Friday, September 23, 2011


I was very much looking forward to this movie when I first saw the advance stories.  The trailers almost dampened that enthusiasm, but I'm glad I kept going.

Hanna is the story of a little girl and her father, living in the woods of Germany.  Though her life is hard, she and her father seem to have a wonderful life together.  Soon, this comes to an end, however.  She declares herself ready to go and take their vengeance on the woman responsible for the death of her mother.

This sets her out on a mission that covers tremendous expanses, and reveals more of who she is.  In the end, the final question is not how to kill the villain, but rather...  Just who IS Hanna?

This movie has a justified PG-13 rating, because of language and violence.  There is also some insinuated sexuality, though there is no nudity or actual sex scenes.  I did find the friend Hanna finds to be a bit over the top, with her talk of lesbianism.  However, considering kids her age are now feeling pressured to make decisions such as these, perhaps it's not so over the top after all.

All in all, this movie is certainly time well spent.

Sunday, June 5, 2011

The Man Who Knew Too Little

Ever notice how often we read reviews on the brand new movie that's just recently come out, whether to theater or DVD, and get all excited? Ever counted how many times you started talking about one of your favorite older movies, only to find that the person has never seen it? Same kind of excitement both times.

It's for this reason that I am reviewing old movies as well as new. I enjoy telling about movies that I have enjoyed and that I think others would enjoy as well. Such is the older, but amazing, "Man Who Knew Too Little."

Bill Murray is an actor who has not received the accolades he truly deserves. In a world where looks seem to be everything, he has thrived and continually put out hilarious and side-splitting movies, much to the enjoyment of his fans. Though some are a bit raunchy, most are pretty family friendly, especially by today's standards.

"The Man Who Knew Too Little" begins with Wallace "Wally" Ritchie (Murray) making an unannounced trip to England to visit his brother James (Peter Gallagher) and sister-in-law Barbara (Anna Chancellor). His timing could not be worse, however, because James is planning the biggest meeting of his career to take place that very night after dinner. When Barbara suggests they have Wally take part in a real-life theater experience, James jumps at the chance.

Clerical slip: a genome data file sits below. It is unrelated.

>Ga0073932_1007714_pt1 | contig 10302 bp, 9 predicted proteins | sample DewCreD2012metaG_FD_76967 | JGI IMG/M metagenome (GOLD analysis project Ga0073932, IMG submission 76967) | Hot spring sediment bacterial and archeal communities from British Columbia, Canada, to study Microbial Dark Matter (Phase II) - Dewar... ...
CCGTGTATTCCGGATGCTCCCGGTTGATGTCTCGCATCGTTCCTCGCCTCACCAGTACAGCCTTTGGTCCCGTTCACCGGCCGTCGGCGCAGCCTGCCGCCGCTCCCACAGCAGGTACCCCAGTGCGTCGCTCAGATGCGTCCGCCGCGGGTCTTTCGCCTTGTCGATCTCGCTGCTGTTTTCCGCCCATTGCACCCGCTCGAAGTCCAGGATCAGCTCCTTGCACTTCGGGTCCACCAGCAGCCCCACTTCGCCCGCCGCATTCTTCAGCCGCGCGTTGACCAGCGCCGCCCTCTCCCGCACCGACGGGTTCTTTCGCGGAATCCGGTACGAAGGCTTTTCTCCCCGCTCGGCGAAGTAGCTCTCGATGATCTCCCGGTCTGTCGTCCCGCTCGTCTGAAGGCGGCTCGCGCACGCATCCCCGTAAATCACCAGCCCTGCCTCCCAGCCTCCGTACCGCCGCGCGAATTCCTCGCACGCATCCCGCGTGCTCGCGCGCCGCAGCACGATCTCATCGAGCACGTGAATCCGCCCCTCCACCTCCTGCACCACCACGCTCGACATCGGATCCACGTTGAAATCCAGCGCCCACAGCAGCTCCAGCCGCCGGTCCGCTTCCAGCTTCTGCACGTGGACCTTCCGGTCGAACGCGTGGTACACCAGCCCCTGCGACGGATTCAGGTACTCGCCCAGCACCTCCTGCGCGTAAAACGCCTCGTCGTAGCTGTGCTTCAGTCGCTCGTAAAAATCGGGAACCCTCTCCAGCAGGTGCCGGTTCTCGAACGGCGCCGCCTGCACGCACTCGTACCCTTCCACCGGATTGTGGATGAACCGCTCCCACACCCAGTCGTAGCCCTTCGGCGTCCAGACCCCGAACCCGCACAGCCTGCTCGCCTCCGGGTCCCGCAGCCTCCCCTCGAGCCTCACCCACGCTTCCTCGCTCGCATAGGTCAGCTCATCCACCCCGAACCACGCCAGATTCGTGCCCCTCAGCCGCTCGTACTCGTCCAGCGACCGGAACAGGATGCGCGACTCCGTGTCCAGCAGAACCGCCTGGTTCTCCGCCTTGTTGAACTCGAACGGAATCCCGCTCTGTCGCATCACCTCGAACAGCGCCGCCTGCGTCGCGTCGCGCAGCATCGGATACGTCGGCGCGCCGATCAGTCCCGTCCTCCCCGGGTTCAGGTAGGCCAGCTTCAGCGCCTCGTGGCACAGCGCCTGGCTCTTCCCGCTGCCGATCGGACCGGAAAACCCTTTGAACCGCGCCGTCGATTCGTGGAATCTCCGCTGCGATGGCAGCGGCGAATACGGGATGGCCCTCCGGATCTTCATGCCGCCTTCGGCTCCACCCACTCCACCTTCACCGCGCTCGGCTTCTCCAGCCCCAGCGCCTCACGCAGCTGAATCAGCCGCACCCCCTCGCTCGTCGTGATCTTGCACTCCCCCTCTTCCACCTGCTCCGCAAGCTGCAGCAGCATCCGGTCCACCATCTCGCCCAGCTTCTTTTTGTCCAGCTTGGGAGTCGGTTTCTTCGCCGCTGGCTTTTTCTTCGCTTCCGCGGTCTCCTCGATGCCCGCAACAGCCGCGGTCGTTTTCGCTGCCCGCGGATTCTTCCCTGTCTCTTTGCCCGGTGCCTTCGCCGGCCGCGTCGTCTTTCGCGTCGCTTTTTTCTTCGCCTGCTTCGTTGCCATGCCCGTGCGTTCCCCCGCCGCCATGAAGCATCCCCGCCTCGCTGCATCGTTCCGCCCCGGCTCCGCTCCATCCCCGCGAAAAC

Things don't quite go as planned, though. Wally receives a call for "Spencer," and James convinces Wally it is the name of his character. As it turns out, Spencer is actually an assassin, and the oblivious Wally just took over his assignment. After meeting the beautiful yet mysterious Lori (Joanne Whalley), chaos reigns as they turn well laid plans into complete and utter hilarity.

This movie is rated PG for innuendo and comic violence. Enjoy it!!

The Mechanic

I must confess - I love Jason Statham movies. Truly do. However, I hate that every two out of three are full of needless sex. I just picked up The Mechanic, and it turns out this movie is one of those with the sex. How bad is it? Well, let me put it this way. I make back-ups of all my movies, and this particular movie is going to have me editing it myself. That's right... I'm cutting the scenes of gratuitous nudity and sex because they've got nothing to do with the movie.

As it turns out, this is also a boon to those who, like me, love the films but hate these scenes. It means you can skip right past them without losing any storyline.

The Mechanic is an "R" rated film for a reason, and cutting out all nudity would not affect that rating. It is violent and bloody, but it is also quite a bit of fun. There is humor and more than a few pokes at our modern day society, along with some seriously twisted sight gags.

Jason Statham plays Arthur Bishop, a seemingly quiet, unassuming gent with a thing for a local singer/dancer named Sarah (Mini Anden). However, the reality of who he really is is known only to a few, such as his friend Harry McKenna (Donald Sutherland). Bishop is an assassin, and a specialist at that. He's able to make any job look like anything from an accident, to a very clear message.